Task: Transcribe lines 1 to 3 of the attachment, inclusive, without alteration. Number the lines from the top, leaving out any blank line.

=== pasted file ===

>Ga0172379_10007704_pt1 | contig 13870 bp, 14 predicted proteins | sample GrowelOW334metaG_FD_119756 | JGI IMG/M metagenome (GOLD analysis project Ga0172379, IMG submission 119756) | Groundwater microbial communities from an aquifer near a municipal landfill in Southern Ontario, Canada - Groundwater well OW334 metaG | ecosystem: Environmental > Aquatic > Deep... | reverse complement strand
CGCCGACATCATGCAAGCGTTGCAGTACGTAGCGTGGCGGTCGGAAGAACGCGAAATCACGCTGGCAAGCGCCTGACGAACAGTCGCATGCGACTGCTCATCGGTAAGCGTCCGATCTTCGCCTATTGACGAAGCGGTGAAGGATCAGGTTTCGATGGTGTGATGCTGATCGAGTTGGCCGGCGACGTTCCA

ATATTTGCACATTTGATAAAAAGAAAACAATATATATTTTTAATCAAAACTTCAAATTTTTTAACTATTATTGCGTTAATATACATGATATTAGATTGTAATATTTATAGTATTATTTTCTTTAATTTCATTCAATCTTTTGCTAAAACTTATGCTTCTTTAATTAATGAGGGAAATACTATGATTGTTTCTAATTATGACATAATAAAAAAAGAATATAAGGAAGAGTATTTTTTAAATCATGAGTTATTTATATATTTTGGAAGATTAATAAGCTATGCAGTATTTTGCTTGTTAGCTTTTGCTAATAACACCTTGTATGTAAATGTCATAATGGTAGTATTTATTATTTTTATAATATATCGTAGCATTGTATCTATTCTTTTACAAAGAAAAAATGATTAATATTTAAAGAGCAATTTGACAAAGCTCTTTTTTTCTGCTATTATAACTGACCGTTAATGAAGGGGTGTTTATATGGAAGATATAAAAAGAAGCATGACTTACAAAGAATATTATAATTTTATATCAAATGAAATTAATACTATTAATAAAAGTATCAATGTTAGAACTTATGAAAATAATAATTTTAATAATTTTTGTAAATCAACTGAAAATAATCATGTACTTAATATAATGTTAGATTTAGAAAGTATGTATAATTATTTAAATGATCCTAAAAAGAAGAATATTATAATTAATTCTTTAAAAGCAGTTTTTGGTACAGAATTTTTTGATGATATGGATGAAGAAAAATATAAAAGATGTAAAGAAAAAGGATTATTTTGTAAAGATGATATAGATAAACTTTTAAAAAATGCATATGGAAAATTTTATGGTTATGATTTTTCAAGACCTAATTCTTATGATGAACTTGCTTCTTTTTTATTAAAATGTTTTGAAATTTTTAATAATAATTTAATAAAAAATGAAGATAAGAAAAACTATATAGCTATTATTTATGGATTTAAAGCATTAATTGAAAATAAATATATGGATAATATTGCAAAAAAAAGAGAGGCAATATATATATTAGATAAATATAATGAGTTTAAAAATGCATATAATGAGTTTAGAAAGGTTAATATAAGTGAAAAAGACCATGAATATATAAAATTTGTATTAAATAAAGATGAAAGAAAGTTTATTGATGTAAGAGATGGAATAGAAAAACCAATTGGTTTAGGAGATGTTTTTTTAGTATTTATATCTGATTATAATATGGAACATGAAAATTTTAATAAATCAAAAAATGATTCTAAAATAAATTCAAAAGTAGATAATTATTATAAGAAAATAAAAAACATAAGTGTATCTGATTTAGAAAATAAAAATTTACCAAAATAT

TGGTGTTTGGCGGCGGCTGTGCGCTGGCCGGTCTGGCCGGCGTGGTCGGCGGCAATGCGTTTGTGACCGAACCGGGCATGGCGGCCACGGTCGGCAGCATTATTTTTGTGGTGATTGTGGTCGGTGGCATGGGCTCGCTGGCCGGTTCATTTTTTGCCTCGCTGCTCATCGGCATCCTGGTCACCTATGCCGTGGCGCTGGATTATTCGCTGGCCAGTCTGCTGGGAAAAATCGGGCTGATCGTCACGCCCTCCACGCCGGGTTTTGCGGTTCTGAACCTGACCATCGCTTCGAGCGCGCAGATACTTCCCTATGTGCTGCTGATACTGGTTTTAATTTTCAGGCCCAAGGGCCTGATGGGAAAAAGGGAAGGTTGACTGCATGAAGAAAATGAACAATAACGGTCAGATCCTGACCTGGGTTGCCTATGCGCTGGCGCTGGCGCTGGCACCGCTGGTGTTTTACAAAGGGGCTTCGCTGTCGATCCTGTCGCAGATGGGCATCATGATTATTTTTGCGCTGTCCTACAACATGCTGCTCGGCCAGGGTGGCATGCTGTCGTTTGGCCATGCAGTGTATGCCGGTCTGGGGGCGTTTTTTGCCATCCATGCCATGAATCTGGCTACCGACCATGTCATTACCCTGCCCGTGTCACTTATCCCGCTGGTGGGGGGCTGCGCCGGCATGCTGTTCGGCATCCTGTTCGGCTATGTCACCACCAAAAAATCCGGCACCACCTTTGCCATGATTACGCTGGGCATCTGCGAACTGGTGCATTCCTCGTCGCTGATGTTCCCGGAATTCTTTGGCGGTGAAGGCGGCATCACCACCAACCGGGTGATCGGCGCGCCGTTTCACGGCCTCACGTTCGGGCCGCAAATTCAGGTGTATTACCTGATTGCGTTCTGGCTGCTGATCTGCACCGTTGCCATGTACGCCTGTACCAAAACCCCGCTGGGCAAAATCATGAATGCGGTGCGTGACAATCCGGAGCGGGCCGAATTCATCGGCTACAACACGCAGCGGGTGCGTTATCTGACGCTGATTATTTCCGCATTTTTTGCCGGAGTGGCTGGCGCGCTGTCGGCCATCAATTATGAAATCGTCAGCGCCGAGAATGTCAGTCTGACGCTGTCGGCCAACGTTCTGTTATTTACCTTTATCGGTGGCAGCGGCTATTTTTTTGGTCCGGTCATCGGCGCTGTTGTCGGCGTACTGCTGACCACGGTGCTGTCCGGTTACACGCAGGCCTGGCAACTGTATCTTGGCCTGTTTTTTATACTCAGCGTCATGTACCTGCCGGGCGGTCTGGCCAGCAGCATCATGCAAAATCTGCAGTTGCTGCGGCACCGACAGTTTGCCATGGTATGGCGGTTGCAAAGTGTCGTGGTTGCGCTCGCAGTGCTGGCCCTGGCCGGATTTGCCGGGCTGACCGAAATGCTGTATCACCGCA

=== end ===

>Ga0172379_10007704_pt1 | contig 13870 bp, 14 predicted proteins | sample GrowelOW334metaG_FD_119756 | JGI IMG/M metagenome (GOLD analysis project Ga0172379, IMG submission 119756) | Groundwater microbial communities from an aquifer near a municipal landfill in Southern Ontario, Canada - Groundwater well OW334 metaG | ecosystem: Environmental > Aquatic > Deep... | reverse complement strand
CGCCGACATCATGCAAGCGTTGCAGTACGTAGCGTGGCGGTCGGAAGAACGCGAAATCACGCTGGCAAGCGCCTGACGAACAGTCGCATGCGACTGCTCATCGGTAAGCGTCCGATCTTCGCCTATTGACGAAGCGGTGAAGGATCAGGTTTCGATGGTGTGATGCTGATCGAGTTGGCCGGCGACGTTCCA

ATATTTGCACATTTGATAAAAAGAAAACAATATATATTTTTAATCAAAACTTCAAATTTTTTAACTATTATTGCGTTAATATACATGATATTAGATTGTAATATTTATAGTATTATTTTCTTTAATTTCATTCAATCTTTTGCTAAAACTTATGCTTCTTTAATTAATGAGGGAAATACTATGATTGTTTCTAATTATGACATAATAAAAAAAGAATATAAGGAAGAGTATTTTTTAAATCATGAGTTATTTATATATTTTGGAAGATTAATAAGCTATGCAGTATTTTGCTTGTTAGCTTTTGCTAATAACACCTTGTATGTAAATGTCATAATGGTAGTATTTATTATTTTTATAATATATCGTAGCATTGTATCTATTCTTTTACAAAGAAAAAATGATTAATATTTAAAGAGCAATTTGACAAAGCTCTTTTTTTCTGCTATTATAACTGACCGTTAATGAAGGGGTGTTTATATGGAAGATATAAAAAGAAGCATGACTTACAAAGAATATTATAATTTTATATCAAATGAAATTAATACTATTAATAAAAGTATCAATGTTAGAACTTATGAAAATAATAATTTTAATAATTTTTGTAAATCAACTGAAAATAATCATGTACTTAATATAATGTTAGATTTAGAAAGTATGTATAATTATTTAAATGATCCTAAAAAGAAGAATATTATAATTAATTCTTTAAAAGCAGTTTTTGGTACAGAATTTTTTGATGATATGGATGAAGAAAAATATAAAAGATGTAAAGAAAAAGGATTATTTTGTAAAGATGATATAGATAAACTTTTAAAAAATGCATATGGAAAATTTTATGGTTATGATTTTTCAAGACCTAATTCTTATGATGAACTTGCTTCTTTTTTATTAAAATGTTTTGAAATTTTTAATAATAATTTAATAAAAAATGAAGATAAGAAAAACTATATAGCTATTATTTATGGATTTAAAGCATTAATTGAAAATAAATATATGGATAATATTGCAAAAAAAAGAGAGGCAATATATATATTAGATAAATATAATGAGTTTAAAAATGCATATAATGAGTTTAGAAAGGTTAATATAAGTGAAAAAGACCATGAATATATAAAATTTGTATTAAATAAAGATGAAAGAAAGTTTATTGATGTAAGAGATGGAATAGAAAAACCAATTGGTTTAGGAGATGTTTTTTTAGTATTTATATCTGATTATAATATGGAACATGAAAATTTTAATAAATCAAAAAATGATTCTAAAATAAATTCAAAAGTAGATAATTATTATAAGAAAATAAAAAACATAAGTGTATCTGATTTAGAAAATAAAAATTTACCAAAATAT